No doubt about it: the weather is getting more extreme. And climate change is behind the trend. The recent special report from the U.N.’s Intergovernmental Panel on Climate Change projects higher temperatures and increases in “hot extremes” and “heavy precipitation” in the decades to come. And based on historical research by GLISA (the Great Lakes Integrated Sciences and Assessments Program), the frequency and intensity of severe storms have already increased. GLISA found that from 1951 to 2010 the heaviest storms had become more intense, had more precipitation, and lasted longer.
If you have a cottage in the Great Lakes region, you’re more likely to have one of these severe storms in your future. According to GLISA, “the Great Lakes region, which is projected to experience a greater increase in total precipitation than most other parts of North America, is also expected to experience large increases in heavy precipitation events.”
To make sure you’re ready if (and when) one of these storms hits, you should have a basic emergency kit on hand. Go to getprepared.ca for info on how to assess your risks, make an emergency plan, and put together a kit of basic essentials that you’ll need in case disaster strikes, things like water, food that won’t spoil, a wind-up or battery-powered flashlight, a first aid kit, etc.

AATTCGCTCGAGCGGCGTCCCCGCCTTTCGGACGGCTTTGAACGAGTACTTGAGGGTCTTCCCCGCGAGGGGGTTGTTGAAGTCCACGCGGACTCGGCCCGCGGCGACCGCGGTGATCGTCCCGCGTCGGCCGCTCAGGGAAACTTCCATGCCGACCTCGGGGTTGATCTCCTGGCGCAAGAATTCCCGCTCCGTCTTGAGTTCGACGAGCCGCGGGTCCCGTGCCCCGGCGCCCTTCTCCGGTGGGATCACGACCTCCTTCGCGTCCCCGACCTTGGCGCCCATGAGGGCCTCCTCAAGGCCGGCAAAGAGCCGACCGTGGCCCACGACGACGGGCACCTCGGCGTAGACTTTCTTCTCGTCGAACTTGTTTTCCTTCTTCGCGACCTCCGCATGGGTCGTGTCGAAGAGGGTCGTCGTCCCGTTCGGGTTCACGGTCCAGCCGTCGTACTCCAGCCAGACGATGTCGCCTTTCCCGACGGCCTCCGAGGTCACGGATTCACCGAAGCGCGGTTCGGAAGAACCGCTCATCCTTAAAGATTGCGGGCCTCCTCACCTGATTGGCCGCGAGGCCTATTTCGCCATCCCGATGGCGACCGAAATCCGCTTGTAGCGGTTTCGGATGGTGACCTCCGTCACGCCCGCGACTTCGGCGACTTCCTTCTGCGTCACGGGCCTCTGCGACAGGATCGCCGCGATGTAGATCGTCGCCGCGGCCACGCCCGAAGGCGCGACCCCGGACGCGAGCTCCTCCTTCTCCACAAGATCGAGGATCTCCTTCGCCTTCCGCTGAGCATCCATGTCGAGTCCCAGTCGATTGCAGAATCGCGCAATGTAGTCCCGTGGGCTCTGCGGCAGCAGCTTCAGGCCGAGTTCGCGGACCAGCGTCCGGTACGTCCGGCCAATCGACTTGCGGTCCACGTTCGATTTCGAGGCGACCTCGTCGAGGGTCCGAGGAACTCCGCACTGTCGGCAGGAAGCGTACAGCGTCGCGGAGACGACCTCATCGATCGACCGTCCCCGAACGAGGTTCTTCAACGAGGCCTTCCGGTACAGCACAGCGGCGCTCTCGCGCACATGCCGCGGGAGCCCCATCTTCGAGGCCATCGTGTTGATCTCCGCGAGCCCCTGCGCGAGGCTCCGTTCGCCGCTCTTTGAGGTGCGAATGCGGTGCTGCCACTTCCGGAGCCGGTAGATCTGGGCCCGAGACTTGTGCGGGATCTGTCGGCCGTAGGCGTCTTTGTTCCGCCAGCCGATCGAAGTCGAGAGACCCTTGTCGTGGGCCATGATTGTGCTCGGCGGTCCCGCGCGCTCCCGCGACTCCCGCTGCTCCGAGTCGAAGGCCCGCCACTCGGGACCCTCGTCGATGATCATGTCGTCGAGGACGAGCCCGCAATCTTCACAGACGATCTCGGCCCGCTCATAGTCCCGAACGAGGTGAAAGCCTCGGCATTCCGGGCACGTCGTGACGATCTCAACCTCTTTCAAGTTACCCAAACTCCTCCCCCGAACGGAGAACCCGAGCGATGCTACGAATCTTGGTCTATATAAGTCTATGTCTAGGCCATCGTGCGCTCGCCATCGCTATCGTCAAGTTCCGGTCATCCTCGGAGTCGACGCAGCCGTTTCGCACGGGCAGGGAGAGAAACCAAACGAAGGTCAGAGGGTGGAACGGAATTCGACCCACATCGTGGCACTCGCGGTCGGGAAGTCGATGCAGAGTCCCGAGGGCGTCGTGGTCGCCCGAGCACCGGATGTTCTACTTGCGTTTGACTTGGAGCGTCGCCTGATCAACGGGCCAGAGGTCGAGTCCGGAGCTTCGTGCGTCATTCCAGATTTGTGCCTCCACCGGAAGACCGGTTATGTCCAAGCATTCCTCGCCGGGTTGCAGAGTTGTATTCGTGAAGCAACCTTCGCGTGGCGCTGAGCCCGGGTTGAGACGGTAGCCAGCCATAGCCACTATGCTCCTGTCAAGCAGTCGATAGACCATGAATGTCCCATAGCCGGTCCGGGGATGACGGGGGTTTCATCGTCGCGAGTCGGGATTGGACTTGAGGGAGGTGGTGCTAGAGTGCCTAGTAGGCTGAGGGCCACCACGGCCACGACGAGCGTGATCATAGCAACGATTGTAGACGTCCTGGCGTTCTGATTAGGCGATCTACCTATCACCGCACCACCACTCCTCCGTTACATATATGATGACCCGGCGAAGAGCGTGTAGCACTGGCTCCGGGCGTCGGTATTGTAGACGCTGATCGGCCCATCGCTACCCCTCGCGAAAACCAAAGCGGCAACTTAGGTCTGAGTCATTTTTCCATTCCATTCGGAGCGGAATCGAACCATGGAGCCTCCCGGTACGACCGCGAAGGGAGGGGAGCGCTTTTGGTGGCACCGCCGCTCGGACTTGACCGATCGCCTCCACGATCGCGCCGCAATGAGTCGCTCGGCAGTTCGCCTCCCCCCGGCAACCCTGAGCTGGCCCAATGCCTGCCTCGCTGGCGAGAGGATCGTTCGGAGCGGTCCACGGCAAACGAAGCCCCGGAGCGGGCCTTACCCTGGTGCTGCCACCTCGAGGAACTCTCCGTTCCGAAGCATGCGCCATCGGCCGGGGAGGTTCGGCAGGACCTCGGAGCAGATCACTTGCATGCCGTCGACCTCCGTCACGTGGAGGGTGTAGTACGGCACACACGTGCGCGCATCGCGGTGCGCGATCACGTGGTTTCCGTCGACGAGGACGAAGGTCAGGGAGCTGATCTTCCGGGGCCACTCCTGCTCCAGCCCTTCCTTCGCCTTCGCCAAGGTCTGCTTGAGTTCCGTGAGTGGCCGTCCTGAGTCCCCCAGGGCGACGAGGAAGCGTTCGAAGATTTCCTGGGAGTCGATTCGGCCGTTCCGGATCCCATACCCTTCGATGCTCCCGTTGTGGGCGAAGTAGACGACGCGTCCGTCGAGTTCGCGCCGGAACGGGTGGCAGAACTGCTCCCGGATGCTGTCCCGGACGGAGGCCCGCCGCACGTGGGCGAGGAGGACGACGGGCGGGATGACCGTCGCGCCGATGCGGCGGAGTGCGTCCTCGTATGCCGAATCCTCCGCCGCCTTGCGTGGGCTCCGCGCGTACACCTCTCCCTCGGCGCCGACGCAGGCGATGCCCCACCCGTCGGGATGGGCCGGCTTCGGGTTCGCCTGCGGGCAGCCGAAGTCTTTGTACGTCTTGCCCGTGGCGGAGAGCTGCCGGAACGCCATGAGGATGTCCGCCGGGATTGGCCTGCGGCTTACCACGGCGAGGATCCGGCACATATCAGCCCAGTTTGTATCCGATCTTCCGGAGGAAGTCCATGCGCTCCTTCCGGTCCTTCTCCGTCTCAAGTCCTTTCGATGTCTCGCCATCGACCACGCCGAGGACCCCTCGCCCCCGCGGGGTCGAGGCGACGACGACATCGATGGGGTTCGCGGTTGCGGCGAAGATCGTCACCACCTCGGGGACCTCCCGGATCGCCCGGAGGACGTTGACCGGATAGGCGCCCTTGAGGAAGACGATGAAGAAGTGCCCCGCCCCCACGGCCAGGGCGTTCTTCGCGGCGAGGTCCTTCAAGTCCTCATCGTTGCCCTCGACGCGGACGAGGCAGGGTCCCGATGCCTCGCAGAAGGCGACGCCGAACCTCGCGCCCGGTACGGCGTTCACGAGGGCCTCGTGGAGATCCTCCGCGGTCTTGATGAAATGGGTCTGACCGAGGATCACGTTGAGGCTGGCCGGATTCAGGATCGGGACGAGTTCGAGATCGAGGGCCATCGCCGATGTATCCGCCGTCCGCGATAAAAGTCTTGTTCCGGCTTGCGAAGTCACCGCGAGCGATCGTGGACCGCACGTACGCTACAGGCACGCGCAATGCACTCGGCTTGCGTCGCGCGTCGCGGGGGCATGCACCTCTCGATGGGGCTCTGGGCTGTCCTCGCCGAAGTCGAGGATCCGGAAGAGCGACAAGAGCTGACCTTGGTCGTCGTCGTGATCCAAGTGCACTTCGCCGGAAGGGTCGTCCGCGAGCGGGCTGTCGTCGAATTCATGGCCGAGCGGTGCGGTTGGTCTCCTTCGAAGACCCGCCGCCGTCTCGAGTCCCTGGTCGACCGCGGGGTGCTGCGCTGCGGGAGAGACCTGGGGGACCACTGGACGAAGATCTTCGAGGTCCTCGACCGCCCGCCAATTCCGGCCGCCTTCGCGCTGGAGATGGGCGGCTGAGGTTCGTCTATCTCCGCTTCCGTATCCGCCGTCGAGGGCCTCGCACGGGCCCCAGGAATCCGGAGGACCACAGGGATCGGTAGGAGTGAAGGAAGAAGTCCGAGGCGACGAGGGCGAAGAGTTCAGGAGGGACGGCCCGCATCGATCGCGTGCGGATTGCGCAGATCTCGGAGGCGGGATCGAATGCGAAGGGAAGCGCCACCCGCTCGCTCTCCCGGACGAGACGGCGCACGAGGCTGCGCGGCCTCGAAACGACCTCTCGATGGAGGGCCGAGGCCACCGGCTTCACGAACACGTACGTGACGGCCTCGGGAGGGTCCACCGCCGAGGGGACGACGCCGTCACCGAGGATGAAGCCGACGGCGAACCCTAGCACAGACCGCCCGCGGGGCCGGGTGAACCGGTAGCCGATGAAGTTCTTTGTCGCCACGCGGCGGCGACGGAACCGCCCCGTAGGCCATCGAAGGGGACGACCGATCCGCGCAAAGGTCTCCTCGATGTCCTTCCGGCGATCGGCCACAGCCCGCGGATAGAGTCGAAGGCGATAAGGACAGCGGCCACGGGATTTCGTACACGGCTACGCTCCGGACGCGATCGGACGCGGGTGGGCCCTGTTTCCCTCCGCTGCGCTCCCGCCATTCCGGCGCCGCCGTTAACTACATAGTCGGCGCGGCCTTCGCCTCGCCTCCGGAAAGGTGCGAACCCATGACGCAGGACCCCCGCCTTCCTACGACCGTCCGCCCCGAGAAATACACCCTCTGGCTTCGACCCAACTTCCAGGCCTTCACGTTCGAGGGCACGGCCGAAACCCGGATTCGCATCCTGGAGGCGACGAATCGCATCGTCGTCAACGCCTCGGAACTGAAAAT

For the cottage, however, you may want to assemble a more comprehensive contingency kit. Here are some items that you should include:
► A generator and fuel
► Something to cut through a downed tree (a chainsaw, a bowsaw, or an axe)
► Extra blankets or sleeping bags
► A pump, a hose, and a clean plastic bucket and barrel (to get and store water from the lake)
► Solar lights and/or a portable solar panel
► Candles (in sturdy containers) or lanterns (and matches or lighters)
► A fully charged power bank (for recharging cellphones)
► Sturdy shoes and boots for everyone (you may have to walk out to safety)
► And the most cottagey item, duct tape